For some reason, many people are sure that it is very easy to translate, it seems to them that the translator only replaces the words of one language (original) with their equivalents in another language (target). And if so, then in their opinion, if there is a good dictionary, then you can do without a translator. But if you have already tried to translate articles using Google Translate or any other machine translation software, you know for sure that this is far from the case. For many years translators and linguists have been arguing about what makes a good translation good or a bad one bad, but I personally believe that the best translation is the one that doesn’t look like a legal translations Manchester at all.
For those who doubt their abilities, I have compiled a list of 10 aspects that a translator should remember when taking on another translation:
1. BEFORE ACCEPTING A JOB, REVIEW THE TEXT
This is the only way to make sure that you can complete the translation and that the time frame offered by the customer is reasonable. Here you can also make sure that there are no missing pages or illegible sentences in the source material, and that you are familiar with the subject.
2. FOR WHOM (WHAT) IS THE TRANSLATION INTENDED
Be sure to discuss with the client the type of translation that he expects at the exit. What message should it convey, who is its target audience, where will it be published, etc. Any information that will allow you to determine the required style of translation will do.
3. Good translation takes time
Don’t start translating right off the bat. First, carefully read the source text, pay attention, or even write down all sorts of details that will attract your attention, slang expressions, language nuances, Newspeak words, if errors or ambiguities come across, inform the customer about this. The text may contain unfamiliar or even completely new technical terms, the translation of which you will need to find or offer yourself, agreeing on their meaning with the client. After reading, it is very important to take some rest. Take a break from your computer screen, take a break from work, and do something else. After half an hour or an hour, you will return to the translation in a more relaxed state and with a “fresh look”.
4. WRITE ACCURATELY AND CONCISELY
“A good writer is one who uses language effectively. That is, his language is as precise and transparent as possible,” wrote the American poet and translator Ezra Pound.
If the text you are about to translate contains idiomatic expressions, puns, and slang, feel free to add comments or footnotes to help the reader understand them. A good knowledge of both the source language and the target language is crucial for such work.
5. REMEMBER WHO YOUR TARGET AUDIENCE IS
Only by considering the capabilities of your future readers, you will be able to convey the meaning of the original message as accurately as possible. It will also force you to remember to use a particular spelling or vocabulary. This is important if you are translating for children, for example, or translating into French for Canadians, or Portuguese for Brazilian audiences.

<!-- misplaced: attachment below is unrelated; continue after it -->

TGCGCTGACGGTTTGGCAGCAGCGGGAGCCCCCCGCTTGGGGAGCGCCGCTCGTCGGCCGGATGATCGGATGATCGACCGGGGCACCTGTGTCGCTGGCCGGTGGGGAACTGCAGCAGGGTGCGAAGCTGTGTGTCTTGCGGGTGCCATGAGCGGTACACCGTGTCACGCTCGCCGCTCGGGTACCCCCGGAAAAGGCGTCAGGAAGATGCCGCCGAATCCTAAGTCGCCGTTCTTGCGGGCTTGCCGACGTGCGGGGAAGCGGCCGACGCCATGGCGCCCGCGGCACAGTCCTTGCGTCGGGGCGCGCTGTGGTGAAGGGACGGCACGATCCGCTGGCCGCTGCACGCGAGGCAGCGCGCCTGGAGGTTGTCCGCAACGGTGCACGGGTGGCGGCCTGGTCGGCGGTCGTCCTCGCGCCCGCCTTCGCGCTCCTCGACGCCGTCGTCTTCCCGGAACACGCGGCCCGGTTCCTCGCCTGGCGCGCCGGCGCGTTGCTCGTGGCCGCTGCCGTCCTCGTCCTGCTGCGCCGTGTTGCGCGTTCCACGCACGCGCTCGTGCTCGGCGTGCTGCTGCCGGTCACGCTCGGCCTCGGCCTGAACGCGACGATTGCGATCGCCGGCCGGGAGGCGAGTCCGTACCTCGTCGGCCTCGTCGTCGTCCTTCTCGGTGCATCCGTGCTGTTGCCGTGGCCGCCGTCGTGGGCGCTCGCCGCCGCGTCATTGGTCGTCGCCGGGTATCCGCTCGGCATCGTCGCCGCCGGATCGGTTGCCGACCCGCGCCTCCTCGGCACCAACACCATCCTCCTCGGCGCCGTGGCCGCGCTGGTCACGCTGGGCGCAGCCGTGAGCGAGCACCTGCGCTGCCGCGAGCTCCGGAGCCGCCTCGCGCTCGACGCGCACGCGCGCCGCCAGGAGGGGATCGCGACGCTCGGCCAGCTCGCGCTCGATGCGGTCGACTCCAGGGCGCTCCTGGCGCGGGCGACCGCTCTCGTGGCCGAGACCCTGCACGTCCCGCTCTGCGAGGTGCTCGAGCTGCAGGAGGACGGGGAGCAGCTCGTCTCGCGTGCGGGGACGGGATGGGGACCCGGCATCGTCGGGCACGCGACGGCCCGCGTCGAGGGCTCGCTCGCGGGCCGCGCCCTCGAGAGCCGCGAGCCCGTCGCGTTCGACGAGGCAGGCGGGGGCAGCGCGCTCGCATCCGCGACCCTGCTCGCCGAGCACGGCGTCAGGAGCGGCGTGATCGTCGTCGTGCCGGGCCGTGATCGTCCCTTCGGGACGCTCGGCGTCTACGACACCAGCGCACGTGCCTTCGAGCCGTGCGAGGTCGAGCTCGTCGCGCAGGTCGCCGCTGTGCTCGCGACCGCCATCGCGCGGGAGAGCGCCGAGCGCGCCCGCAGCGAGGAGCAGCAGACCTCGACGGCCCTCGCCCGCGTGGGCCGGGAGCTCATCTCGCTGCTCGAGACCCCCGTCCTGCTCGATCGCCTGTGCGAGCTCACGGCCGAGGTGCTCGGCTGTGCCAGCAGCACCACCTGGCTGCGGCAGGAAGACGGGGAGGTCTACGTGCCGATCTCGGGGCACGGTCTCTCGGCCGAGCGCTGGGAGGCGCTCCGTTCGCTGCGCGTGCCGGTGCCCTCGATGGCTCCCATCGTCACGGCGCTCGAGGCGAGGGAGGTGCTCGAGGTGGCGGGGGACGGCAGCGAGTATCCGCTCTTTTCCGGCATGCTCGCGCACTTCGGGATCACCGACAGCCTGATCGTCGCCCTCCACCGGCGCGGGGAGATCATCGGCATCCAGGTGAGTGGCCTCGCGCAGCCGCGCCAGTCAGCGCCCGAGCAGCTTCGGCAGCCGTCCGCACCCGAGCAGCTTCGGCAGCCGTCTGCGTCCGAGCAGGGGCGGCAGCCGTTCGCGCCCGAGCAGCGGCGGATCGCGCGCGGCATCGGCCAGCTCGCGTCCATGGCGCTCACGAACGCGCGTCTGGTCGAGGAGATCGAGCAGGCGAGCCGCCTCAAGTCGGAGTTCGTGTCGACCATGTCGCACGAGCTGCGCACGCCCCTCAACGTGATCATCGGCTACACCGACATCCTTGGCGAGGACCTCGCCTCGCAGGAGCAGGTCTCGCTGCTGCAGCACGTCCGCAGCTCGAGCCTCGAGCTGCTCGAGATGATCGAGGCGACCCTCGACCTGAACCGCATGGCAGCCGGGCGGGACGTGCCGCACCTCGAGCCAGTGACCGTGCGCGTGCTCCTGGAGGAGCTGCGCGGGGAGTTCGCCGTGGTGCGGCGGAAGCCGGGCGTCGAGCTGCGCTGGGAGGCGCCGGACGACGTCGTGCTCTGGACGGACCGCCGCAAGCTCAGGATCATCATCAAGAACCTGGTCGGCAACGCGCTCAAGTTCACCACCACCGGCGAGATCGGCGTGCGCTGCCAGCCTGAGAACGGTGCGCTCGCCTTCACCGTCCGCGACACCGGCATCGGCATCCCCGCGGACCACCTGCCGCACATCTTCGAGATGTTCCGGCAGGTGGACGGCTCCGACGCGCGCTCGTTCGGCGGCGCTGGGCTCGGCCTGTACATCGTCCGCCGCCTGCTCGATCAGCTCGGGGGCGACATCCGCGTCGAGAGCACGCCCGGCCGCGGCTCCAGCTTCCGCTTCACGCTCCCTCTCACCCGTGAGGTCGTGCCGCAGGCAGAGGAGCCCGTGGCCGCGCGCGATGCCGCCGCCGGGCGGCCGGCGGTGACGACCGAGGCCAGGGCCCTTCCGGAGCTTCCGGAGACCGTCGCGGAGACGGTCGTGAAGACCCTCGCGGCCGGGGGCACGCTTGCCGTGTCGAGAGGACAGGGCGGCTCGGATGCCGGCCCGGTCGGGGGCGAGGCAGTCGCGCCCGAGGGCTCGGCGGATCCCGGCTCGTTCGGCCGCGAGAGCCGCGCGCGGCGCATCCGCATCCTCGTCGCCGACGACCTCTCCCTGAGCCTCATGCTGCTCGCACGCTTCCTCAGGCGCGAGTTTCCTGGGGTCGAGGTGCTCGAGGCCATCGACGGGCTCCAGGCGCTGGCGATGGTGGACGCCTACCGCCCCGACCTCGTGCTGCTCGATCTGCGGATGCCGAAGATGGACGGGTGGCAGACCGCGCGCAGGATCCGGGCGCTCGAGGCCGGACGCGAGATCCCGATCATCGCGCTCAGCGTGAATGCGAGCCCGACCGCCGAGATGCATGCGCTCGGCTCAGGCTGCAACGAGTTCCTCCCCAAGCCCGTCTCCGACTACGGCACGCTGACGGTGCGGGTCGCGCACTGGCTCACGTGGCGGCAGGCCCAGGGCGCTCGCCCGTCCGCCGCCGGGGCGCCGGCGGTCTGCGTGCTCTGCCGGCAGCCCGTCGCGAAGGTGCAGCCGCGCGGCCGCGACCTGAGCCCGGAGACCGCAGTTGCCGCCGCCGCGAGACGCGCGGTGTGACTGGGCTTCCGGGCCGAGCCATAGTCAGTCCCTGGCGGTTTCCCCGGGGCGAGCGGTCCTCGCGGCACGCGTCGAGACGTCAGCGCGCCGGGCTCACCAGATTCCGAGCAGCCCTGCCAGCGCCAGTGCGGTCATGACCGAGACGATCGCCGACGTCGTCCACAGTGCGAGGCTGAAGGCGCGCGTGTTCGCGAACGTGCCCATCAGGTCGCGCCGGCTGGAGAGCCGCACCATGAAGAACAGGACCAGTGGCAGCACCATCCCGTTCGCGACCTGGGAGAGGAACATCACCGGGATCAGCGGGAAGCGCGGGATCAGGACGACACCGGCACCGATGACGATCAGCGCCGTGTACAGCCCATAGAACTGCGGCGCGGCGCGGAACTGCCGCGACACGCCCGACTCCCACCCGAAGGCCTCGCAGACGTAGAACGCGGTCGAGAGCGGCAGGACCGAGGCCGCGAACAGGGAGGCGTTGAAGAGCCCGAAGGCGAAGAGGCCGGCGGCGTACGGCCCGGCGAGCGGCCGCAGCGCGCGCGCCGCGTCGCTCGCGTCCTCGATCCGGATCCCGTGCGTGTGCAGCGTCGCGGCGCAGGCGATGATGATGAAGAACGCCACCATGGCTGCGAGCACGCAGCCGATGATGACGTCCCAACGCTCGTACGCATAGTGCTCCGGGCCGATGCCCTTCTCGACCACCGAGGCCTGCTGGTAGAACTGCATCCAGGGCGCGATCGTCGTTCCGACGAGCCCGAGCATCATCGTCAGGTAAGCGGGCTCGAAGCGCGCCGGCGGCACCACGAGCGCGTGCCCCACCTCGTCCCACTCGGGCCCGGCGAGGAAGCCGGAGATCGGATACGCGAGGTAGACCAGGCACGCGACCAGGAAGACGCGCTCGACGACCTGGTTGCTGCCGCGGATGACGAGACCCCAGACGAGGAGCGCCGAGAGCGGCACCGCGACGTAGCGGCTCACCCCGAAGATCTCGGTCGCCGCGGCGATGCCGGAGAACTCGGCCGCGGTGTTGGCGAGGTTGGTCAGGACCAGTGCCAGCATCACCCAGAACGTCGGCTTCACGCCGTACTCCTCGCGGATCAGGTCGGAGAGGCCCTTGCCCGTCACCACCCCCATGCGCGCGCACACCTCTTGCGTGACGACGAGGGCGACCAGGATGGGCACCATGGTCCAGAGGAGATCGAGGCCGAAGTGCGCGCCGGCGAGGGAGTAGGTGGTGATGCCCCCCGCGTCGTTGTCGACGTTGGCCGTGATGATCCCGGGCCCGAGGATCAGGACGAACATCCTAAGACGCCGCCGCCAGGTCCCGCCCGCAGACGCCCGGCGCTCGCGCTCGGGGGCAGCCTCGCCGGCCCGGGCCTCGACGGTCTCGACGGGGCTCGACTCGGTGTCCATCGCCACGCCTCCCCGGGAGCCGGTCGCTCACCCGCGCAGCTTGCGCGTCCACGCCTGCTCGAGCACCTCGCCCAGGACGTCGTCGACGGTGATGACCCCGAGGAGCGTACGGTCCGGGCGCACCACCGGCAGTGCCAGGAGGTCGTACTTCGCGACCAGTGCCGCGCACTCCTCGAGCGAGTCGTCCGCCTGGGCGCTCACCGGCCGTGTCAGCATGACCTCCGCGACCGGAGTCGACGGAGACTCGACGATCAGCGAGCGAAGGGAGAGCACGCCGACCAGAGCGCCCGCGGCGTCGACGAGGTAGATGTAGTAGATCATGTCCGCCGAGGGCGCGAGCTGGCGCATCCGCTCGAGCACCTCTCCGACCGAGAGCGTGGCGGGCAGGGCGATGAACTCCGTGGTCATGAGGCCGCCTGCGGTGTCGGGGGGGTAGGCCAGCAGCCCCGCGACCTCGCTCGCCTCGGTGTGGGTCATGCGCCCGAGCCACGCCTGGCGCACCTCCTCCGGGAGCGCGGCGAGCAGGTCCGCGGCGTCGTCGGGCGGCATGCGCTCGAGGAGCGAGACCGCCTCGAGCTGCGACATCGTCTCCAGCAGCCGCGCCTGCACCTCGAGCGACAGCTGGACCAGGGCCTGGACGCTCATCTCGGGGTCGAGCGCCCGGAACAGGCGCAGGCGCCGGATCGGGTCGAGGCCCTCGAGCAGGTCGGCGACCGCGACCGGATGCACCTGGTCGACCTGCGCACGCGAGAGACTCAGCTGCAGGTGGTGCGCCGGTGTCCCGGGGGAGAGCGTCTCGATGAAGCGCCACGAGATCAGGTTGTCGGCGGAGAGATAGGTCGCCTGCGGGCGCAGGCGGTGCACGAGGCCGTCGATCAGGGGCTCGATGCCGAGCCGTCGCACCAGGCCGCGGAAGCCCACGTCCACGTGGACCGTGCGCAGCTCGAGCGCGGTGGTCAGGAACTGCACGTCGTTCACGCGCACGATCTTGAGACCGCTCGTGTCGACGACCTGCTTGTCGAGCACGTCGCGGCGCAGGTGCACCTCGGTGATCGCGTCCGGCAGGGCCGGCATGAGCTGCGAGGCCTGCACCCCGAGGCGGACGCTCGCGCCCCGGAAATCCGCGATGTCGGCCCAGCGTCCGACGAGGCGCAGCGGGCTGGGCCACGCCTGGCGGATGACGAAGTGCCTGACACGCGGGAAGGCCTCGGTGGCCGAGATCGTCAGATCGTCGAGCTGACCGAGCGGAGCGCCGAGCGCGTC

6. MEANING IS MORE IMPORTANT THAN WORDS
If you try to translate verbatim, you may be in for some unpleasant surprises. While you should retain the author’s original style (tone, case, etc.), don’t try to completely duplicate the syntax or grammatical structures of the source language, as long as they remain correct in the target language as well. Do not try to translate every word of the source text, otherwise your translation may be redundant. If you feel that by adding a few extra words you will make the meaning of what was said clearer, feel free to do so.
7. STICK TO WHAT YOU KNOW
Rely on your skills, knowledge, and experience. When translating difficult texts, you may no longer have anyone to rely on. And only your competencies will help you make the right translation decisions. Of course, you will need some time to hone your skills, but remember that the craft of the master is afraid.
8. WHEN IN DOUBT, ASK
It is normal that doubts or difficulties may arise during the translation process because translation, as, in fact, any translation is not an exact science, and even venerable scientists are no stranger to doubt. If work has stalled, don’t be afraid to consult colleagues or other linguists. It’s very helpful to talk to a client or source coder about this if you can get in touch with them.
9. FINAL TOUCH (PROOFREADING AND PROOFREADING)
Sometimes we are so absorbed in our work that we are not able to look at it from the side, here a second pair of eyes can play an invaluable role. When you’ve finished translating, ask another linguist, friend, or relative to proofread it. It can detect errors that you may not have noticed. It will also help you make sure that your translated text in the target language sounds natural.
Now your translation is ready, and it can be sent to the client. But the work is not finished. After all, the main commandment of a good translator is
10. LEARN MORE
As experienced translator Lanna Castellano said, “Our profession is based on knowledge and experience. You learn the art of translation much longer than any other profession.” Continuous learning is the key to improving your skills and gaining experience. All languages are constantly evolving and expanding, so you should be aware of these changes.